Mixing Children and Art? Yes, It’s Possible.
To get the house they wanted, Javier Morales and Alex Morris realized they would have to build it.
When they began looking for a rural upstate escape from their TriBeCa apartment in 2017 before starting a family, nothing on the market moved them. “There were some beautiful homes in a typical colonial or New England style,” said Mr. Morales, 41, who owns Proxyco, a Lower East Side gallery focused on Latin American art, with Ms. Morris, 38. “But we were looking for something more contemporary and modern.”
So they began looking at land — and even that proved challenging. “We wanted to feel like we had our own magical place in the woods that was very exclusive to us and not like there were a lot of neighbors nearby,” Ms. Morris said.
After one of many weekends spent hunting, they took a detour through Litchfield County, Conn., on the drive back to the city, just for a change of scenery. “It was all new to us, but we thought it was beautiful,” Mr. Morales said. “So we decided to look for a place over there.”
After that, it didn’t take long to find what they wanted: a 12-acre lot in Roxbury, with a large meadow ringed by trees.
The land came with a 1970s house they didn’t particularly like, so when they closed on the property for $880,000 in August 2017, they knew they would eventually tear it down. In the interim, the house gave them a place to live while getting a feel for the property as they began designing their dream home.
To find an architect, the couple scoured shelter magazines, where they spotted a crisply designed glass house by Desai Chia Architecture. “We didn’t want a completely glass house like that one, but we could tell that their design sense was what we were looking for,” Mr. Morales said.
After meeting the firm’s principals, Arjun Desai and Katherine Chia, at their Manhattan studio, there was no turning back. “They were wonderful,” Ms. Morris said. “And we had very similar taste — really, the same taste.”
The architects visited the property and began envisioning a house that would be integrated with the landscape. To replace the old two-story house, they recommended a single-story design broken up by courtyards and outdoor walkways.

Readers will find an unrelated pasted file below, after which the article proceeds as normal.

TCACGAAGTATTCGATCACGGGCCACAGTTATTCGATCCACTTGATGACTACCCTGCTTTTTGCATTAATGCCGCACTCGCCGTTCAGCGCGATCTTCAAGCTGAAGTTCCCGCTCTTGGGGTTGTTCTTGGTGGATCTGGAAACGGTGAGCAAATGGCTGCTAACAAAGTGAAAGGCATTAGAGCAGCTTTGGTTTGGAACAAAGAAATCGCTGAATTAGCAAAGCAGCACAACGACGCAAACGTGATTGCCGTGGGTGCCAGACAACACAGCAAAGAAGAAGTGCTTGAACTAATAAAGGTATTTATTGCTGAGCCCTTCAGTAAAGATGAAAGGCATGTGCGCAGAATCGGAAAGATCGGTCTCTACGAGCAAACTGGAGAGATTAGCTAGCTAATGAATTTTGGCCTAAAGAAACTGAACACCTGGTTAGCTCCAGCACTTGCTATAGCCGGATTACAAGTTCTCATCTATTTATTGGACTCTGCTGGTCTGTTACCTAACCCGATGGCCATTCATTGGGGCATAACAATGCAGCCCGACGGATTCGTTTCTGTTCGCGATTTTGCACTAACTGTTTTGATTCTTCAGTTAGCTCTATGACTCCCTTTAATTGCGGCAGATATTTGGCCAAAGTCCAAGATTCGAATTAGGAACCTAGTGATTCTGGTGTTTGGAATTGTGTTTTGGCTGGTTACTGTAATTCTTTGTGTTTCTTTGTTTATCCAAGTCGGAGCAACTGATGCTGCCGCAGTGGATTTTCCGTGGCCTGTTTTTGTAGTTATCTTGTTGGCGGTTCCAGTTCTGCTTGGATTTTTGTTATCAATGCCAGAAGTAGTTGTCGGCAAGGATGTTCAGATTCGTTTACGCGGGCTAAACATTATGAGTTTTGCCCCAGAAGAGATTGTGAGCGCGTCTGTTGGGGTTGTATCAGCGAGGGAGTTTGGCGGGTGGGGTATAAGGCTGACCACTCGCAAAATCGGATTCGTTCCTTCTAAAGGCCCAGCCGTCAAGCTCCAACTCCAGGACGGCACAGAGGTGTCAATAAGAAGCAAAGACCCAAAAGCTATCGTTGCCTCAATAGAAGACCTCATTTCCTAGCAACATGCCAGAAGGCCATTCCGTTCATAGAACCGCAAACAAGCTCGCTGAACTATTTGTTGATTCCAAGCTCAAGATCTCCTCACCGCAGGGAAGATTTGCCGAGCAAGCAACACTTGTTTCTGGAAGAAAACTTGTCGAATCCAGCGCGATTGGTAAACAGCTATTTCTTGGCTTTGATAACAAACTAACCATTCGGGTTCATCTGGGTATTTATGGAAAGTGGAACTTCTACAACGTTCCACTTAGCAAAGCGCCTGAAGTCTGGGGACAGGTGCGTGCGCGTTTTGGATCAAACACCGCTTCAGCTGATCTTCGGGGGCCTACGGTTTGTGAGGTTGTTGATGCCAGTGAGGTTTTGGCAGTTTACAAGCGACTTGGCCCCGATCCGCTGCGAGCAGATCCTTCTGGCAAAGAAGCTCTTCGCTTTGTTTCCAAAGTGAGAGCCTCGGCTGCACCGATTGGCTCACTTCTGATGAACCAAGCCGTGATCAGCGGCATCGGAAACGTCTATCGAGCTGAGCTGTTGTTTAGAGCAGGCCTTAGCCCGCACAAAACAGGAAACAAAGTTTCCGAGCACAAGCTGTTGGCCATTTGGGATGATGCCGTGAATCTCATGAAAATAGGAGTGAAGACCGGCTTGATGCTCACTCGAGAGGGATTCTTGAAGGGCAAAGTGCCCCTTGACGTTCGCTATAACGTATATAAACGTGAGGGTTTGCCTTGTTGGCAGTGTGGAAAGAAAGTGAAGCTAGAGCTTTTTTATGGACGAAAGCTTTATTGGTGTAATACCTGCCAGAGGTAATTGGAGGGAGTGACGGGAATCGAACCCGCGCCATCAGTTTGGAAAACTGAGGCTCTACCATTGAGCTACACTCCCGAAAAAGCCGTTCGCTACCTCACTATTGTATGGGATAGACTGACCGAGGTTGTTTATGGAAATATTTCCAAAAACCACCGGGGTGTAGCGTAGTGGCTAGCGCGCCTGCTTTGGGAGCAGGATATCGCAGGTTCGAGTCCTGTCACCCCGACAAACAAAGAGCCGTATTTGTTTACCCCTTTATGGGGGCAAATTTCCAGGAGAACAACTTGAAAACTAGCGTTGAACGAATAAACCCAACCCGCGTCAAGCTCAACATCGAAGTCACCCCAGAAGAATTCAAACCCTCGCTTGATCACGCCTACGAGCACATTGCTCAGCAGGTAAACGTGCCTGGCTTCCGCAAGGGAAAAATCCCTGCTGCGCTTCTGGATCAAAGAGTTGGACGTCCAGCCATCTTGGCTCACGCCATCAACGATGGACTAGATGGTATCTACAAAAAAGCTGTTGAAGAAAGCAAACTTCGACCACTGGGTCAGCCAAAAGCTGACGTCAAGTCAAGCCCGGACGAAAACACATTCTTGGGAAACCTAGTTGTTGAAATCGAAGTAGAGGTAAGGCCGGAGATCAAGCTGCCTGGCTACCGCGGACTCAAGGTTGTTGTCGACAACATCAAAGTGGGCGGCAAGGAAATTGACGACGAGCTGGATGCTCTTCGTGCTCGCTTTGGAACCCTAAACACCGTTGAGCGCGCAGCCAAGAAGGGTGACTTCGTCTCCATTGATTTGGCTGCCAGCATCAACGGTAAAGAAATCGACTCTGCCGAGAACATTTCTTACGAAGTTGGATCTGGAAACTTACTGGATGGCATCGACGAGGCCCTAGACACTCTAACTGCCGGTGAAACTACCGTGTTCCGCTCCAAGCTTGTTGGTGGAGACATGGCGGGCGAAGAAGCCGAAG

“We wanted to make sure there was this calm sympathy between architecture and landscape,” Ms. Chia said. “We felt it would be great to allow the indoor rooms and outdoor rooms to sort of shift back and forth.”
Ultimately, they conceived a design based on five volumes that could be assembled like building blocks: the living room and kitchen, the primary suite, a second bedroom and media room, a guesthouse, and a garage.
Working with the landscape architecture firm LaGuardia Design Group, Desai Chia assembled the first three volumes into a 2,750-square-foot, U-shaped house that wraps around an arrival courtyard planted with birch trees.
The garage and the 500-square-foot guesthouse are separate structures but connect to the house with a common roof that creates a covered outdoor walkway beside a second courtyard for displaying sculpture.
The whole composition is finished with charred shou-sugi-ban wood siding and standing-seam metal roofs. Inside, the architects added texture with shou-sugi-ban paneling on some walls and ceilings, lightly charred to give it a medium-gray hue. In the media room, they installed a built-in desk and shelves with a wire-brushed wood finish that accentuates the material’s grain. They used raku ceramic tile in the primary bathroom, and in two hallways leading to the bedrooms, they introduced purposely imperfect hand-glazed wall tile.
Both tiled hallways are visible from the arrival courtyard through floor-to-ceiling windows, and they include built-in shelves for displaying art. “I wanted to have that kind of relationship with the art,” Ms. Morris said. “I didn’t want to have to go inside the house every time I wanted to look at it.”
Eventually, she and Mr. Morales hope to use the house as a sort of second gallery space, where they can bring friends and clients, and host artists-in-residence in their guesthouse.
That’s one of the reasons they didn’t want an all-glass house. “We needed walls to hang up artwork,” Ms. Morris said.
Floor-to-ceiling windows slice through the exterior walls, framing views of the meadow and trees but leaving space for displaying works by artists they admire, like the large tapestries by Jan Hendrix in the living room and a painting of free-form clouds by Nora Maité Nieves in the primary bedroom.
After beginning construction in late 2019, Berkshire Wilton Partners completed the project in November 2021, at a cost of about $4 million. Since then, it has proved to be far more than a woodland gallery: It also functions as a busy family home.
While construction was underway, Mr. Morales and Ms. Morris welcomed a daughter, Sienna, now 2, who seems just as pleased with the house as her parents are. She plays in the courtyards and around the outdoor sculptures, Ms. Morris said, and admires works displayed indoors — even if she can’t quite reach the most fragile pieces.
“People always say you can’t mix beautiful or expensive art with children,” Ms. Morris said. “We seem to have found the perfect solution to that, which is put things high enough that they’re out of reach.”
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